02:45 Hey, there's some cool things about that.

    02:47 Maybe the patient has difficulty swallowing pills yours.

    02:50 Not gonna have to be IV.

    02:52 And another cool thing this is delivering the medication right to the site of the problem.

    02:58 That's usually our preferred route because the more medication we can get right to the target, That's awesome for lots of reasons.

    03:06 I get the medication to where it's needed.

    03:09 You have less systemic side effects, but if I already have sensitive lungs, this could be problematic.

    03:15 So we spent time on this just to help you keep in mind that this is an influenza infecting F impacting the respiratory system.

    03:26 It's really cool to deliver a medication right to this part of the problem.

    03:31 However, if they have difficulties with lungs already, this might not be the best choice to deliver it with this route.

    03:38 So strongly consider another route if it's problematic for a patient to have an inhale route like this.

    03:45 Okay, let's look at peramivir, again it ends in "VIR", so we know that it goes right? right against that virus, now this is an IV one so we don't see a lot of these given, in an outpatient typesetting and patients must be greater than 6 months of age.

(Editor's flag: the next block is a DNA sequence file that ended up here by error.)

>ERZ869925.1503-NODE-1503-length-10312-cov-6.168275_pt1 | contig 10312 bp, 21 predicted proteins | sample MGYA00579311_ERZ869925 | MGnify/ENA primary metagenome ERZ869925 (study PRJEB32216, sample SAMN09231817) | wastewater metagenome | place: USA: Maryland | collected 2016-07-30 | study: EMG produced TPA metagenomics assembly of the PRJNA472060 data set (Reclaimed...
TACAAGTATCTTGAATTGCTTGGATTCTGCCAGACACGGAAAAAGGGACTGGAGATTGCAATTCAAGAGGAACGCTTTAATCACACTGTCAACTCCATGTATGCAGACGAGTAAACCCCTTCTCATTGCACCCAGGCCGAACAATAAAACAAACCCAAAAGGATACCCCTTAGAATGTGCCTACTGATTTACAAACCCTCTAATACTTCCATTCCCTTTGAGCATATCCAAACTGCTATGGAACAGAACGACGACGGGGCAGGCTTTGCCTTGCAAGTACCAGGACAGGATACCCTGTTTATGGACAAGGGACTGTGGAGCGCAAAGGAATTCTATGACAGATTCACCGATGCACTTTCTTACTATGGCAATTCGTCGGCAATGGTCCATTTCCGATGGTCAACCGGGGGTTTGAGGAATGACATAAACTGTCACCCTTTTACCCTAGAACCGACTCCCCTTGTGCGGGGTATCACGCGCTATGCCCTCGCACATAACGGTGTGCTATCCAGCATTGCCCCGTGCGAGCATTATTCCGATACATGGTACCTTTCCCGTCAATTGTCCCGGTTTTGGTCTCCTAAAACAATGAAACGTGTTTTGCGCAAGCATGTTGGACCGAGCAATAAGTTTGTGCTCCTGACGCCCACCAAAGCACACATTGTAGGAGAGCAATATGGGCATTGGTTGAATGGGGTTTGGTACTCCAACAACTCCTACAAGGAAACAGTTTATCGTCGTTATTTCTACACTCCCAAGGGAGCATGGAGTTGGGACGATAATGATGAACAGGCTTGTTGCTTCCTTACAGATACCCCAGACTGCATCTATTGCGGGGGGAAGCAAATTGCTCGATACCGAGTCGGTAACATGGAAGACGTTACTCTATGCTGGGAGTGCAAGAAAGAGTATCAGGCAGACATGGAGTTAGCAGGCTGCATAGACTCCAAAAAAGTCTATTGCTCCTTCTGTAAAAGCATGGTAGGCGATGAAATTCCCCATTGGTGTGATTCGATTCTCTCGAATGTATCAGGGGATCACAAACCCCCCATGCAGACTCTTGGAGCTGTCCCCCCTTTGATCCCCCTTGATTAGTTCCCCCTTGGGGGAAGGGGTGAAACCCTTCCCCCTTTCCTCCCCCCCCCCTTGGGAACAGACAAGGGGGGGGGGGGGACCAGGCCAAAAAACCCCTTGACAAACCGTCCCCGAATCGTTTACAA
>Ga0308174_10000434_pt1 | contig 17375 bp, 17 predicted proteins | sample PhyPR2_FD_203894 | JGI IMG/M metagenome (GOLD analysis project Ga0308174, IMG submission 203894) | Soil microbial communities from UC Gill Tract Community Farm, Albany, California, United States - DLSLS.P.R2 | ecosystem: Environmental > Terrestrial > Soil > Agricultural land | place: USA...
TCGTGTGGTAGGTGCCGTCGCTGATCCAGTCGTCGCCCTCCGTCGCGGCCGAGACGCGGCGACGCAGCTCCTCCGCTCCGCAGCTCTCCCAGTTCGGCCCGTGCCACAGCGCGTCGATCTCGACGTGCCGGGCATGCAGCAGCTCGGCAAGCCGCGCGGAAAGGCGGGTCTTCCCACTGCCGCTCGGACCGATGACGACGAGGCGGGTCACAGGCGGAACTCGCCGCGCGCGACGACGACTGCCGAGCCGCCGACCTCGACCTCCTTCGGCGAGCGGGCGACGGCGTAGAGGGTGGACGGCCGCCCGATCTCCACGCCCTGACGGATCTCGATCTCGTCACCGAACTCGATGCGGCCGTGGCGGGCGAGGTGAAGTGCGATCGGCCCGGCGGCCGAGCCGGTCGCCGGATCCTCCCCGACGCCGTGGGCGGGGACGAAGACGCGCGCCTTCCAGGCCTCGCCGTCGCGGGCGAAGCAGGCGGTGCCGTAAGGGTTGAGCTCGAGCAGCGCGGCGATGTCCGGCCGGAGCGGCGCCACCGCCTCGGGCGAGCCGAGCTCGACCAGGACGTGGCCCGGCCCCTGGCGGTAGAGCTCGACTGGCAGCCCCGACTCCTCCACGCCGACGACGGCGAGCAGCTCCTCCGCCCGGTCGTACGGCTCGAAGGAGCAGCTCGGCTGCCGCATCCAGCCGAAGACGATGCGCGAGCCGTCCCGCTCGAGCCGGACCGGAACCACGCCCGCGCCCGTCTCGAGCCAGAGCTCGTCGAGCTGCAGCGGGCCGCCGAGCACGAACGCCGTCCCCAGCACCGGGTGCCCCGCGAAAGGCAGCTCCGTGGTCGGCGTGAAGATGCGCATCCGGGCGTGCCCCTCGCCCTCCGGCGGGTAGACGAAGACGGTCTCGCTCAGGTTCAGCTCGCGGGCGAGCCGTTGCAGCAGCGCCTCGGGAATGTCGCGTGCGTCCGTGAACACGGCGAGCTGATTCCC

04:01 We gave one dose over 30 to 60 minutes.

    04:04 So technically this could be given right in an ER.

    04:08 Now adverse effects most commonly, It's the GI effects.

    04:11 I know we're giving it IV, but they can still end up with some kind of irritable GI stuff and up with diarrhea.

    04:18 Now this is also rare that they'd have a hypersensitivity disorder, but it is a possibility.

    04:23 Again common theme with with all these antivirals that we've discussed so far.

    About the Lecture

    The lecture Influenza Drugs: Zanamivir and Peramivir – Neuraminidase Inhibitors (Nursing) by Rhonda Lawes, PhD, RN is from the course Antiviral Medications (Nursing).

    Included Quiz Questions

    1. Relenza can be administered via multiple different routes.
    2. Tamiflu can cause nausea and vomiting.
    3. Relenza can only be administered as a pill.
    4. Tamiflu has the rare adverse effect of skin reaction.
    1. Relenza drug therapy requires hospitalization for some patients.
    2. Relenza increases the risk of bronchospasm.
    3. Relenza results in fewer systemic side effects when administered via powder inhaler.
    4. The only reason Relenza increases hospitalizations is that its route is via powder inhaler.
    5. Relenza can cause a high risk for complications in clients with cardiac problems.
    1. Peramivir is administered intravenously to clients 6 months of age or older.
    2. Peramivir is administered intravenously to clients 12 years of age or older.
    3. Peramivir is administered intramuscularly to clients 18 years of age or older.
    4. Peramivir is administered orally to clients 6 years of age or older.

    Author of lecture Influenza Drugs: Zanamivir and Peramivir – Neuraminidase Inhibitors (Nursing)

     Rhonda Lawes, PhD, RN

    Rhonda Lawes, PhD, RN